- New LE Secure connections feature using Elliptic Curve Diffie-Hellman (ECDH) public-private key pairs for numeric comparison paring method
- New numeric comparison paring method. In this pairing method both devices will display a 6-digit passkey. The user must confirm that the two devices display the same passkey by pressing a button.
- Passkey entry and OOB has updated LE Secure Connection variant. However, there is no change from the application perspective.
- LE privacy 1.2 — Identity resolving moved from host to controller for faster and lower power operation
Using Security Features in Silicon Labs Bluetooth SDK
To use the security features, do the following:
Set up attribute permissions in GATT.
Set up security manager.
Set up bonding (enabled/disable/delete).
Increase security level (optional).
Handle security manager stack events by the application.
Set up Attribute Permissions in GATT
The characteristic's access properties and its permission levels are defined in gatt.xml by the children attributes of the
|Access Property||Permission Level||Description|
|read||Characteristic can be read by a remote device|
|write||Characteristic can be written by a remote device|
|read||bonded||Reading the characteristic value requires an encrypted link. Devices must also be bonded at least with Just Works pairing|
|write||bonded||Writing the characteristic value requires an encrypted link. Devices must also be bonded at least with Just Works pairing|
|read||authenticated||Reading the characteristic value requires an authentication. To read the characteristic with this property the remote device has to be bonded using MITM protection and the connection must be also encrypted|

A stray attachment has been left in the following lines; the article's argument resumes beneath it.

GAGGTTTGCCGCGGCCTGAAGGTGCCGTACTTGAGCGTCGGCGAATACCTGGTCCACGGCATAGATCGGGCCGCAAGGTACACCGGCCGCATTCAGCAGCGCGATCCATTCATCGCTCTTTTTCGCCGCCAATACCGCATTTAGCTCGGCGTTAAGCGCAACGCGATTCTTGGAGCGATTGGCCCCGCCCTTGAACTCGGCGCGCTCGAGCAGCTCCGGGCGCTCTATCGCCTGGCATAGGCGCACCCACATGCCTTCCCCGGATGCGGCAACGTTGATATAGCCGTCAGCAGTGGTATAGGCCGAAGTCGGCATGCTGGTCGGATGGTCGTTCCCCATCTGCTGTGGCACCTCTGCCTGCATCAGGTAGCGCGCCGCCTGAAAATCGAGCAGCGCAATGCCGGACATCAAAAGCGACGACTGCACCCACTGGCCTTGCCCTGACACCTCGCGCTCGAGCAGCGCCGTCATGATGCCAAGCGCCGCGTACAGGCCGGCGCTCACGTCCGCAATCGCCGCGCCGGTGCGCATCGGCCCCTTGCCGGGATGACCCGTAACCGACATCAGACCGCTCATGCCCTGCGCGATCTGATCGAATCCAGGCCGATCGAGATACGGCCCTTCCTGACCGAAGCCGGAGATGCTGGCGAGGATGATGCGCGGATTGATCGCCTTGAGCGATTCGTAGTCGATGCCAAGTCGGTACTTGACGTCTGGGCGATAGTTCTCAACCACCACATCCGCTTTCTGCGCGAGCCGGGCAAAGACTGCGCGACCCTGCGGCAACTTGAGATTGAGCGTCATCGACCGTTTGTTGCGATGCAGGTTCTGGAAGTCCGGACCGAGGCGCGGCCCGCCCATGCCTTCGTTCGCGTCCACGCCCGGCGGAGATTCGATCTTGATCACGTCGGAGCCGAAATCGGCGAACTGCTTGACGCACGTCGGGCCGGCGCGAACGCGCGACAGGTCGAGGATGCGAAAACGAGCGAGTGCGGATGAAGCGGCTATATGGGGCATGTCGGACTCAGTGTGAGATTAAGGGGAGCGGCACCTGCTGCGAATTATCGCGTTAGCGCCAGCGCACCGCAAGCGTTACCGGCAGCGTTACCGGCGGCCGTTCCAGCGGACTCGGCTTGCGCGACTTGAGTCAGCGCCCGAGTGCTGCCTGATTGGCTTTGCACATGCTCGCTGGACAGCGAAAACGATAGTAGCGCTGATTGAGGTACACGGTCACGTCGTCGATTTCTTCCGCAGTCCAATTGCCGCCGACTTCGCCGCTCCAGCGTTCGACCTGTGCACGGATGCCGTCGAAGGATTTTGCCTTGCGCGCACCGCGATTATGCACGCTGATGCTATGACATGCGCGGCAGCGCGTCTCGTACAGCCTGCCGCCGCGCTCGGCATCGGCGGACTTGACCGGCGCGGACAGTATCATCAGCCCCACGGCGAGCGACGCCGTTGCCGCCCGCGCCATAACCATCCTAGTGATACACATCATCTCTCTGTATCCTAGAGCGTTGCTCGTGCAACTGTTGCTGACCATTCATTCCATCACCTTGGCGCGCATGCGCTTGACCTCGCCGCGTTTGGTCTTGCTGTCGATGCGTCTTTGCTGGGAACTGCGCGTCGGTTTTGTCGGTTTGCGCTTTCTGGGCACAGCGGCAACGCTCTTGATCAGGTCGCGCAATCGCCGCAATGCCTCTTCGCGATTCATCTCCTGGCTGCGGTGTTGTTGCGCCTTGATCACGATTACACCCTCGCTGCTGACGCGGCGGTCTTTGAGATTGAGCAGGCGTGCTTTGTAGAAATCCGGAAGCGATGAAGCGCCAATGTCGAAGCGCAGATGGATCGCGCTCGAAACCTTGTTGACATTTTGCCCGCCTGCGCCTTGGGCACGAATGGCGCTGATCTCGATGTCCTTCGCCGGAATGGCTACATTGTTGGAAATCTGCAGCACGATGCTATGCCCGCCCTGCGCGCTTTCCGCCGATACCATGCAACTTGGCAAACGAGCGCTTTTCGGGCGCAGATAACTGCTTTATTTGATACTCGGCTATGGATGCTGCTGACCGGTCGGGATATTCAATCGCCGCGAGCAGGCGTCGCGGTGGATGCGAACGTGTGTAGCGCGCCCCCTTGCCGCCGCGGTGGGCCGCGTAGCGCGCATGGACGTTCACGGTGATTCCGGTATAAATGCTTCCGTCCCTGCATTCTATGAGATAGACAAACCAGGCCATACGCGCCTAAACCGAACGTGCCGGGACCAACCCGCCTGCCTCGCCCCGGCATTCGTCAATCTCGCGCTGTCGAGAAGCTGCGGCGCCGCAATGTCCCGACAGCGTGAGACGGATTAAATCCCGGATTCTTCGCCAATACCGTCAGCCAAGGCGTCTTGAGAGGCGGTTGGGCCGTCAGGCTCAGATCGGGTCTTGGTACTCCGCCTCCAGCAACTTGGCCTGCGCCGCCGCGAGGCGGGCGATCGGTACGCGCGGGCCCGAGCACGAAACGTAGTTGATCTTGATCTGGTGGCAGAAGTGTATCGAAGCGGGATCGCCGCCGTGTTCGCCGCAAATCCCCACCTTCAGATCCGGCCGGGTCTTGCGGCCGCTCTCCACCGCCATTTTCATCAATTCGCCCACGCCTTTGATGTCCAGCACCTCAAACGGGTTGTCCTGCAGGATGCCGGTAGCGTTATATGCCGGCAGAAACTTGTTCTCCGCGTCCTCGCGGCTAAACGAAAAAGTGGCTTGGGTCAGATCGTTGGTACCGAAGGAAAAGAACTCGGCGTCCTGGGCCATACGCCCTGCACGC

|write||authenticated||Writing the characteristic value requires an authentication. To write the characteristic with this property the remote device has to be bonded using MITM protection and the connection must be also encrypted|
|read||encrypted||Reading the characteristic value requires an encrypted link. iOS 9.1 and newer devices must also be bonded|
|write||encrypted||Writing the characteristic value requires an encrypted link. iOS 9.1 and newer devices must also be bonded|
These properties can be easily configured with the Bluetooth GATT Configurator for each characteristics:
Access Properties and Permission Levels
The following are examples for setting up attribute permissions for a characteristic.
Example 1 — No Restrictions
In this case, properties ensure that reading and writing the characteristic is without any restriction. It does not require authentication or an encrypted link. Any GATT client can read or write it.
Example 2 — Encrypted Write
The characteristic is now set up differently.
In this case, reading the characteristic is without any restriction. However, writing requires authentication, which means the remote device must be bonded with Man in the Middle (MITM) protection enabled. As a result, the characteristic cannot be accessed when just works pairing is used. Writing this characteristic the first time will trigger the pairing process.
Setting up the Security Manager
The application uses the sl_bt_sm_configure(flags, io_capabilities) API to set up the security configuration. The io_capabilities and flags parameters affect the security level which the devices will use and lead to different pairing mechanisms.
The io_capabilities parameter informs the stack about the possible user input and output method that is available on the device. See the available options below:
|1||sl_bt_sm_io_capability_displayyesno||Display with Yes/No-buttons|
|3||sl_bt_sm_io_capability_noinputnooutput||No Input and No Output|
|4||sl_bt_sm_io_capability_keyboarddisplay||Display with Keyboard|
The flags parameter controls different application specific security requirements. This parameter gives flexibility to the application to decide how strictly to use or not use the Bluetooth security features. The table below shows the different options:
|bit 0||0: Allow bonding without MITM protection|
|1: Bonding requires MITM protection|
|bit 1||0: Allow encryption without bonding|